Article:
Incline residents: General Improvement District board too secretive

A group of Incline Village residents Friday called on their legislators to fix state law so there’s more public oversight of the Incline Village General Improvement District.

IVGID provides most of Incline’s local government services but some residents have complained they’re unable to get any real accountability for how the district runs.

Frank Wright complained an IVGID employee illegally sold a parcel district-owned land that was supposed to be held for open space without getting board approval or a public bid.

But he and others attending the meeting at the Incline Village Library told state Sen. Ben Kieckhefer and Assemblywoman Lisa Krasner they can’t get access to the IVGID books to see what’s going on.

“It’s horrible,” he said. “We have one gentleman who controls our books. We can’t get inside those books.”

Judy Miller said she asked to see the IVGID chart of accounts: “We were told we couldn’t see the chart of accounts.”

She said NRS 318, which contains state laws governing the creation and operation of improvement districts needs “a complete overhaul.”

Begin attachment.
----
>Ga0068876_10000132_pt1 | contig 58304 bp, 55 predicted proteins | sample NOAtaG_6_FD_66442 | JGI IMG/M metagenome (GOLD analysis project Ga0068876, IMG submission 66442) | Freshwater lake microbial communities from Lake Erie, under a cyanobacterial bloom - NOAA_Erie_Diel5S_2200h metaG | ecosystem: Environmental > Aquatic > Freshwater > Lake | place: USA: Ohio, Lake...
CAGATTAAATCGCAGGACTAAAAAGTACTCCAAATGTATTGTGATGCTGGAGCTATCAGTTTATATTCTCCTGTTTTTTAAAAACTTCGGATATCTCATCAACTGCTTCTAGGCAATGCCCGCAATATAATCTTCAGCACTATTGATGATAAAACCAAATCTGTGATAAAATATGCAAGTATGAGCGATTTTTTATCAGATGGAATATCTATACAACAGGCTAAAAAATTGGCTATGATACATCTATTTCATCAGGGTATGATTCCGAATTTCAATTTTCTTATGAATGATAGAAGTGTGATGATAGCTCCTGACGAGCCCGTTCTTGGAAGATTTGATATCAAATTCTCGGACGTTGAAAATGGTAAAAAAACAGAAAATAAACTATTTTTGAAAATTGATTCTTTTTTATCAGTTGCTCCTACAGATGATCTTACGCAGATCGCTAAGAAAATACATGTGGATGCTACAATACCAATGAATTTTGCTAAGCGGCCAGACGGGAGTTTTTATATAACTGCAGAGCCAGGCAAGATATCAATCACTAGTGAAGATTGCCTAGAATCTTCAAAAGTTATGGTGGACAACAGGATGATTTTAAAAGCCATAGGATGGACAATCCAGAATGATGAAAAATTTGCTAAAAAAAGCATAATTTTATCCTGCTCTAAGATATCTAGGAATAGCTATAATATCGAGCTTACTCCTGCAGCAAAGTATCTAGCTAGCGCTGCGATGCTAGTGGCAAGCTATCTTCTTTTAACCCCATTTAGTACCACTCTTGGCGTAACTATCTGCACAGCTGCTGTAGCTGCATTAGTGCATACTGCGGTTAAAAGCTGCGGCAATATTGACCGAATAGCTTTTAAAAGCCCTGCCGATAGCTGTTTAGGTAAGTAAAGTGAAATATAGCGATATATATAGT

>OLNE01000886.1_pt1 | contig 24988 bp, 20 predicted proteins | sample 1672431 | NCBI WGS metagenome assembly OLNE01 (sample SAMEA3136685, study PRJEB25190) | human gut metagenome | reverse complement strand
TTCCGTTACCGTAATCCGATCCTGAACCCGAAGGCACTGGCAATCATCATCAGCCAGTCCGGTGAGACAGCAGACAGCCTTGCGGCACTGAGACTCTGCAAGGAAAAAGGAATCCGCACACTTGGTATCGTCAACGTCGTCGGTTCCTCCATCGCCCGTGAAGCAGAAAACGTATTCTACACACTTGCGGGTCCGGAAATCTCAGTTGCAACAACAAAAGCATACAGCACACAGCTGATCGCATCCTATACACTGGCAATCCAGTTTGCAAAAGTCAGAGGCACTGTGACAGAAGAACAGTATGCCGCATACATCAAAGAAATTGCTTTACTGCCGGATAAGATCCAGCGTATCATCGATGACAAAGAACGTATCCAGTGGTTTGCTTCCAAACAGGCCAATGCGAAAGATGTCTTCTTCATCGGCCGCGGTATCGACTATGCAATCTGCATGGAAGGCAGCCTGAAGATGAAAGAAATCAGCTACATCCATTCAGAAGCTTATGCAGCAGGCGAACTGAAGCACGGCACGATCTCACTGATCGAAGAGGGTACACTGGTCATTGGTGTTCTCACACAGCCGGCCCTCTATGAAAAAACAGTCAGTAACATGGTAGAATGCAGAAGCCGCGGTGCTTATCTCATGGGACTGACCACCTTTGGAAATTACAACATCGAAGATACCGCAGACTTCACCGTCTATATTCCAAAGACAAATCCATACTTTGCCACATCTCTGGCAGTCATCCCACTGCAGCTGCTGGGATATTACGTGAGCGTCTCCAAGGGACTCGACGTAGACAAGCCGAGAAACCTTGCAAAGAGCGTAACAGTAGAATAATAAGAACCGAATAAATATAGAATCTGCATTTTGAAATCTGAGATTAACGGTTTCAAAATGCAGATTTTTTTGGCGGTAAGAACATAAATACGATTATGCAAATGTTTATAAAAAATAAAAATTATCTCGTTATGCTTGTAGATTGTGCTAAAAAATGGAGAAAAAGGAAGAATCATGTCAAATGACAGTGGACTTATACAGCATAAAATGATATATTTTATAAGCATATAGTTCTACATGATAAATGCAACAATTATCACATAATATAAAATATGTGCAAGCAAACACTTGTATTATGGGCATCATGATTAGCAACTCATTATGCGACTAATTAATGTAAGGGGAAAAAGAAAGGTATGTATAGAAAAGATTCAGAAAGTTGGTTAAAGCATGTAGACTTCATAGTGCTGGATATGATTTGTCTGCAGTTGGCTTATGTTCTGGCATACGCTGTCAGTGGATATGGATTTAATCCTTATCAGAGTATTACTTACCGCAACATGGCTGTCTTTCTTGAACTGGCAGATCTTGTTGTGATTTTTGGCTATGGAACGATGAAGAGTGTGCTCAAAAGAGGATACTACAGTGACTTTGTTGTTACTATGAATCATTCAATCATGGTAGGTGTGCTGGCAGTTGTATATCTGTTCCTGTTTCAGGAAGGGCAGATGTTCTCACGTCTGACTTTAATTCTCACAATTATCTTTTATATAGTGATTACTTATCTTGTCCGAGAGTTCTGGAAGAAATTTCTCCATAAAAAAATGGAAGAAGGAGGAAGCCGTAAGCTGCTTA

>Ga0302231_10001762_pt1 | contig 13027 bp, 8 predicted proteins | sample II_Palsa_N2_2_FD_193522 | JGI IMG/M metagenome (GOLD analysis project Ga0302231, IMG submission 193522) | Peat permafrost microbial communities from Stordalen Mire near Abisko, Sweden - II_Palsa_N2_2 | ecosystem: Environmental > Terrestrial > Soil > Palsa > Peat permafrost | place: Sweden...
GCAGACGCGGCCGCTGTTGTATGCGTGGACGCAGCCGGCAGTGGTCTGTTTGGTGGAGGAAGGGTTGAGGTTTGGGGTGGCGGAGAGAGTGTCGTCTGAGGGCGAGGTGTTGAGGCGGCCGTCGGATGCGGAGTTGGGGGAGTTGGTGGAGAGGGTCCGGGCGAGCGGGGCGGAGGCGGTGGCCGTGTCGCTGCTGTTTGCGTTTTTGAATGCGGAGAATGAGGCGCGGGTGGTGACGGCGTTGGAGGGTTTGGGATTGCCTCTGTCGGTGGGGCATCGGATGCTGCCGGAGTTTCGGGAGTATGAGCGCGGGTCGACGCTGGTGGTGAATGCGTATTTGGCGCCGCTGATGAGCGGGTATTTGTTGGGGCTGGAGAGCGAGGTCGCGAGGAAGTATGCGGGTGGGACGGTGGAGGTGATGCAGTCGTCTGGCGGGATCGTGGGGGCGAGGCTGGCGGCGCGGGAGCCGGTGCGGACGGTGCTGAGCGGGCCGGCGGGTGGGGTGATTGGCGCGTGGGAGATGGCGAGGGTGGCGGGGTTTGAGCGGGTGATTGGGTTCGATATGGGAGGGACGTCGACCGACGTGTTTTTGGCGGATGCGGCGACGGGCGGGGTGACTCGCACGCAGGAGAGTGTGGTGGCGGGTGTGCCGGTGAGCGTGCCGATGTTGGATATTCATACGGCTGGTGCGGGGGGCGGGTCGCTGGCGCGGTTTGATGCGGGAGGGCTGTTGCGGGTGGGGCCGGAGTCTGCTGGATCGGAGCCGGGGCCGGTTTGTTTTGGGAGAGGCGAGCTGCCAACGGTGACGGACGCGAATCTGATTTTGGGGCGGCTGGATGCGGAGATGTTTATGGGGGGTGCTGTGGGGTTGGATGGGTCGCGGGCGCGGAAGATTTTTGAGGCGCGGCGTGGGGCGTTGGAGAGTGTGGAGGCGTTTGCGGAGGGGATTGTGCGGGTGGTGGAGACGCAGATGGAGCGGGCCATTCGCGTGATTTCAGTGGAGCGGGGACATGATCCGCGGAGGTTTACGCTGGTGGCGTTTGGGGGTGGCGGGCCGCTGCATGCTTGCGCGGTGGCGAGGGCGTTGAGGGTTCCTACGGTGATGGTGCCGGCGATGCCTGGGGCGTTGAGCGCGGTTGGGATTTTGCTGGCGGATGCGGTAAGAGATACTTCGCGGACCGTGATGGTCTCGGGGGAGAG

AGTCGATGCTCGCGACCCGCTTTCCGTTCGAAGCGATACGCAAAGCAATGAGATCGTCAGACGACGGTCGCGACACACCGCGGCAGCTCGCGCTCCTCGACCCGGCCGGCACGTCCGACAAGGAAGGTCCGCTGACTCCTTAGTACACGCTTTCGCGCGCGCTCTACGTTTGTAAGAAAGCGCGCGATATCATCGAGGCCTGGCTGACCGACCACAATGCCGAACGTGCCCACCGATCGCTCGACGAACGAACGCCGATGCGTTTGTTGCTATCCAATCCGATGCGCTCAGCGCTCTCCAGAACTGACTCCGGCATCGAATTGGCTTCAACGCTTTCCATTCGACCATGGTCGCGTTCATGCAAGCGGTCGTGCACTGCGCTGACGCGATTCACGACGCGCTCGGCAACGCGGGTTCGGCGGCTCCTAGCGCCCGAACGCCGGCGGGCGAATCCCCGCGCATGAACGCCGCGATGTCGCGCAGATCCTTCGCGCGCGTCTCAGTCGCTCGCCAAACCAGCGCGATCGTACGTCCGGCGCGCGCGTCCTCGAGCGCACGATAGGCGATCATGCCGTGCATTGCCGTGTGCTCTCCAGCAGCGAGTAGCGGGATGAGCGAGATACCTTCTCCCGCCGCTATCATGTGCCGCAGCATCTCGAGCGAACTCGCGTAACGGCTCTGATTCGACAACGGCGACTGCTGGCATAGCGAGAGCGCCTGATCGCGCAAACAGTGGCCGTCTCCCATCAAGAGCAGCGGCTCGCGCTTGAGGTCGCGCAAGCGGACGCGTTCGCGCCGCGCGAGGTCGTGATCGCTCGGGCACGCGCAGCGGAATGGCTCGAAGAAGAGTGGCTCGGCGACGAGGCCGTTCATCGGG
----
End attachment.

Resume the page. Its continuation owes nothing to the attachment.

“Other agencies say they cannot sell public lands without consent of the public body,” she said. “Not in IVGID.”

She also said when they asked for emails, they were told they’re destroyed after 30 days and weren’t available.

“That’s not true,” said IVGID General Manager Steve Pinkerton.

Kieckhefer and Krasner, both Republicans, promised to work on legislative changes that could provide more oversight of the district’s operations.

Kieckhefer said the first challenge will be to figure out exactly what’s happening and what the problem is.

“One thing we don’t do a good job of at the Legislature is accurately identifying the problem we’re trying to solve,” he said.

He also cautioned any changes they make to state statute must have general application to improvement districts, which are numerous particularly in western Nevada.

Krasner said both of them are there to hear the concerns of Incline residents and bring a bill to the 2019 Legislature to fix things. She too said they first have to know what needs to be fixed.

Pinkerton said he’s willing to meet with them any time to discuss the situation.

But Wright called on Kieckhefer to bring people like himself, “the ones who are being shut out,” into the discussions. He said he has.

Gail Krolick of Alpine Realty, a former IVGID board member, called for a “forensic audit” of the district’s books and operations to determine the facts before acting.

Kieckhefer said a community forum would help focus on what needs to be done and they, as Incline’s legislative representatives, would work with the community to develop appropriate legislation.


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